An example release of one video on the highway but not getting further traction after the initial release
Some may argue, “But some of my videos continue to receive views after the initial release.” Well, there’s more to it than just the initial release. The level of interaction a viewer has with a channel plays a role. Subscribing to a channel carries more weight than simply liking or commenting on a specific video. The YouTube algorithm curates your view of the highway based on the aggregated interactions you’ve had with different channels. In other words, if I have heavily engaged with Channel A by liking, subscribing, and commenting on their videos, all their previous videos will take precedence in my recommended videos over those from Channel B, where I only watched one video. This is why content creators constantly urge viewers to subscribe, like, and leave comments — to increase the chances of their channel appearing in users’ recommended videos.
When another user with similar preferences joins YouTube, the algorithm assumes they will have similar preferences as well until they make different interactions with categories of videos. The compounding comes from when you release a new video after getting a significant number of initial viewers and they become curious enough to look at your channel, they then start to consume most of all the previous videos you created and thus adding more views to older videos.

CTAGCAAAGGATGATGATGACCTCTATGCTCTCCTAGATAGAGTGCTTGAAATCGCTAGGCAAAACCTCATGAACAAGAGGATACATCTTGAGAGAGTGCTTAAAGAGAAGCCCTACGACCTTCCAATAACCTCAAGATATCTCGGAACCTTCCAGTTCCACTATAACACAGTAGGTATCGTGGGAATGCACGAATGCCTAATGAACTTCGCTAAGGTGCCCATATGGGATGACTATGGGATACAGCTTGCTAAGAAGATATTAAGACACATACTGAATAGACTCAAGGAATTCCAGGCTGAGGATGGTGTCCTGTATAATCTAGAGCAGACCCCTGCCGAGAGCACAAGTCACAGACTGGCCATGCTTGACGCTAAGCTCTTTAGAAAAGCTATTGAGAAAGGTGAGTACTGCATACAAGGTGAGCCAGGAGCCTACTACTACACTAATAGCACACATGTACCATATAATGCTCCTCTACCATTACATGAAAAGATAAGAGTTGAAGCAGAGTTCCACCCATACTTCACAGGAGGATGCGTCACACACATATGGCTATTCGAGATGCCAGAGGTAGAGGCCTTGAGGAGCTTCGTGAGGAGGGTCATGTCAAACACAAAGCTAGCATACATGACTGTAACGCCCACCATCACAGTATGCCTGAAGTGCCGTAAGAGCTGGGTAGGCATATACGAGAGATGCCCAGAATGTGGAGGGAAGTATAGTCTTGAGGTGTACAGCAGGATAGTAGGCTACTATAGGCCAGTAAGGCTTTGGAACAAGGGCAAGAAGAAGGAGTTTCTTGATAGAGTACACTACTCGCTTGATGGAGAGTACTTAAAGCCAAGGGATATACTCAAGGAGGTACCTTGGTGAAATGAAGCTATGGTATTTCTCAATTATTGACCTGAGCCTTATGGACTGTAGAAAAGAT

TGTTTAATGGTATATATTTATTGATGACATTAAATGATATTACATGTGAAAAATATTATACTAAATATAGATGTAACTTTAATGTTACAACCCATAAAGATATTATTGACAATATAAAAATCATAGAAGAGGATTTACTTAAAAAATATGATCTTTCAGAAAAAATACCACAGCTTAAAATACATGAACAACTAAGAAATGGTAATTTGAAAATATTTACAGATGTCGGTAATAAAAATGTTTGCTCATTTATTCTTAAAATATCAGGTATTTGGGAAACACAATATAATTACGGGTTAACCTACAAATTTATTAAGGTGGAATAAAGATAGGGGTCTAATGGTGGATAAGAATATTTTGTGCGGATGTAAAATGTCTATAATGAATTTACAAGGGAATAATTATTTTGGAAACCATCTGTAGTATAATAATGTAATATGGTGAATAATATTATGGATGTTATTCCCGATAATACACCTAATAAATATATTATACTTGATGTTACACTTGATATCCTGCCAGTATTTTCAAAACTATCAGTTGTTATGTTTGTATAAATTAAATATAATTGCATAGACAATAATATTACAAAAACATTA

For channels that are new and haven’t established an identity or target audience yet, titles, tags, and thumbnails play crucial roles in attracting viewers. Aim for strong hooks that resonate with your intended audience.
Timing does not significantly impact viewership. Regardless of when you release a video, you only have a small window of opportunity to gain as much viewership as possible. Prioritize retention and engagement instead. This is why advice from larger YouTubers often revolves around consistently creating content.
Creating a variety channel that covers multiple categories may initially be more challenging than focusing on a specialized niche. However, it can lead to long-term benefits.
It may seem obvious but striving for both quantity and quality content is essential. The impact of this combination becomes more evident once you reach a tipping point, which in my theory is around 500 videos.
© Melchor Tatlonghari. All rights reserved.